Rupert Cornwell: Do mention the Germans, Uncle Sam

Out of America: German-Americans have had a huge impact on the US and it's time they were allowed to shout about it

Share
Related Topics

What links Fred Astaire, Herbert Hoover, Doris Day, Babe Ruth and Donald Trump? Three more names that could be added to the list – Dwight Eisenhower, Wernher von Braun and Henry Kissinger – surely give the game away. On the other hand, a fourth name, Leonardo DiCaprio, would thoroughly confuse you. But the mystery is resolved by DiCaprio's middle name of Wilhelm. All of the above, from the legendary baseball slugger to the star of Titanic, are, of course, German-Americans.

Often, in recent US history, that particular ancestry has not been much to boast about. The one thing that many Americans know about Germany, even now, is the latter's responsibility for the events recorded at the Holocaust Museum here in Washington DC. But last month a modest counterweight of kinds opened a mile or so away, in the Penn Quarter, the hottest downtown entertainment neighbourhood.

The German-American Heritage Museum does not set out to give an alternative, sanitised history of Germany. It dispels the tiresome myth that in 1794, Congress came within a single vote of declaring German to be the official language of the fledgling United States. But it does demonstrate that the US and Germany are bound together by an umbilical cord.

According to the 2000 census, more than 42 million Americans, 15 per cent of the total, claimed German ancestry – more than the country's entire African-American population, half as many again as self-declared Irish-Americans, and almost double the number tracing their origins to England. Given the bad publicity for Germany over the years, the figure probably understates reality.

Germans were coming here from the very start. A doctor called Johannes Fleischer, was among the first settlers from England to arrive at Jamestown, Virginia, in 1607. Their settlement proper was at a place called (you might have guessed it) Germantown, now part of blighted north Philadelphia but which, in 1688, was home of America's first anti-slave movement. In the centuries that followed, millions joined them. And they have left a mark to match.

We British sometimes imagine America is shaped in our image. In fact, a German played a giant role in ending British rule here. Indeed, if you think America is too obsessed with its undoubtedly top-drawer military – might that not be indirectly due to General Friedrich Wilhelm von Steuben, the Prussian who trained George Washington's Continental Army, turning a rabble into the serious fighting force that won the country's independence?

German-American commanders have led many triumphant US armies since: Generals John Pershing in the First World War, Eisenhower in the second, and Norman Schwarzkopf in the 1991 Gulf War. Just to balance things out, America's most famous military loser, George Custer, was also a German-American. The virtues upon which America has been built, some would say, are those famous "Midwestern" values of common sense, unpretentiousness and unassuming decency. If so, we should also hold Germans largely responsible, given that the region where German-Americans are most strongly represented is that very same Midwest.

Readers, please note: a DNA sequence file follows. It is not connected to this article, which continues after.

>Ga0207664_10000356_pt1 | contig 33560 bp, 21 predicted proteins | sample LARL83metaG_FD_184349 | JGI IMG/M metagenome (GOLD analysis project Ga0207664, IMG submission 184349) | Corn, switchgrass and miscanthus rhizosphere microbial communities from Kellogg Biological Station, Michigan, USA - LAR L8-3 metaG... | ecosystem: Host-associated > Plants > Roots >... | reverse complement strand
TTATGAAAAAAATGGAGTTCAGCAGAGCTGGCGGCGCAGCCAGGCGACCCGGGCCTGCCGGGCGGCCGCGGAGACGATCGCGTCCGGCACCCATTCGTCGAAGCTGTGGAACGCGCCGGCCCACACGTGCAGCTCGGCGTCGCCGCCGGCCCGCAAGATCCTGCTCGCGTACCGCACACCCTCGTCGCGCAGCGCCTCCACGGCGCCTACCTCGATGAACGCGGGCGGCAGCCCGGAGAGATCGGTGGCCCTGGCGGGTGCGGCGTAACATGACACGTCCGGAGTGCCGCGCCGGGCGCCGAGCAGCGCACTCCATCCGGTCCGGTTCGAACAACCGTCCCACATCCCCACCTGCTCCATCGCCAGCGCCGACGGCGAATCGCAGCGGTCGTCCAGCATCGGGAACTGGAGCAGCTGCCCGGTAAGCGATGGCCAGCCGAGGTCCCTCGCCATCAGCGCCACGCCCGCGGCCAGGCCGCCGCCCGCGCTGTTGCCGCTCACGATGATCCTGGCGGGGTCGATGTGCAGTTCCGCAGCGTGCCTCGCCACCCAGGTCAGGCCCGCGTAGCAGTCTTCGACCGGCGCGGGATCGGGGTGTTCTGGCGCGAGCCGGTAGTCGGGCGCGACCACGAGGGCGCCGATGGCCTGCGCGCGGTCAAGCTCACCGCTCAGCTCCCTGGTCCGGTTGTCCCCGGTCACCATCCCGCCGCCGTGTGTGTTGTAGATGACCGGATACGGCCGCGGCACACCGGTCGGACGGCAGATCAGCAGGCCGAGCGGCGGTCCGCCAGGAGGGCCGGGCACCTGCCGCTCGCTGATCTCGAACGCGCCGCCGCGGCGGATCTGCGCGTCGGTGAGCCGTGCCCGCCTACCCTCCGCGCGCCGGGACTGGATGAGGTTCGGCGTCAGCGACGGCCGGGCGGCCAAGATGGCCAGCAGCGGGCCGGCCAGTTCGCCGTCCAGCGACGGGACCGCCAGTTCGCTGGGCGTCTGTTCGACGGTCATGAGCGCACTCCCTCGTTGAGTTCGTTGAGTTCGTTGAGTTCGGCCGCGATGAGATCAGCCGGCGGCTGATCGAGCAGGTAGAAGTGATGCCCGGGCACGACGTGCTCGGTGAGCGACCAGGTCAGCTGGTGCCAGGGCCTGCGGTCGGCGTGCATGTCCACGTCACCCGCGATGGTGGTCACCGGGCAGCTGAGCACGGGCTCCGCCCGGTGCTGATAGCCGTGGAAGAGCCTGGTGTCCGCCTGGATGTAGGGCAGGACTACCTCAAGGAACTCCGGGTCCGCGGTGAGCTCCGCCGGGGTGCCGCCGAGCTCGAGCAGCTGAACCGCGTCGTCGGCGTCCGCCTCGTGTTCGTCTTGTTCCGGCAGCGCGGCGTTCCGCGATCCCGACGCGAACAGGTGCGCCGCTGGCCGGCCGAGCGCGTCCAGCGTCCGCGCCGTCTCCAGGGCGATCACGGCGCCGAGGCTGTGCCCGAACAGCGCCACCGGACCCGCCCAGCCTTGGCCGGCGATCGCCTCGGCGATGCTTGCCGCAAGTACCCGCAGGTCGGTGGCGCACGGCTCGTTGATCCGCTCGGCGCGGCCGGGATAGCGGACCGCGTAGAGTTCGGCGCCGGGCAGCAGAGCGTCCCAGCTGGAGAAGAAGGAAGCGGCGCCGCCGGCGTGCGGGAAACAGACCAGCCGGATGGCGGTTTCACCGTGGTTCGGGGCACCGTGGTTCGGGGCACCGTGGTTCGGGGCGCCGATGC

One of the most striking aspects of the US is its profusion of community-based interest groups. I would venture this is not unconnected with the tradition of Vereine, of "unions" or clubs, brought with them by German immigrants. Sometimes that sense of community can turn into a bossiness and pressure to conform.

It was a German-American, too, who gave America some of its most potent political imagery. Thomas Nast was born in the Rhineland Palatinate. In 1849, he emigrated to New York, where, as a caricaturist for Harper's Magazine, he produced the definitive depiction of Uncle Sam in top hat, goatee beard and striped trousers,.

But in 1917, America entered the First World War, and the country of Thomas Nast became its mortal enemy. German culture was shunned. Frankfurters turned into all-American hot dogs and sauerkraut was renamed "liberty cabbage". The Second World War made matters even worse for the Germans.

The new museum in Washington is not to everyone's taste. A Washington Post columnist criticised it as another example of the "Balkanisation" of US history, as each ethnic group extols its contribution to the country. But why not? The fascination of this country lies in its diversity. We hear so much about the greatness of America. So why not about the greatness of its constituent parts – of whom none were more numerous than the Americans who came from Germany?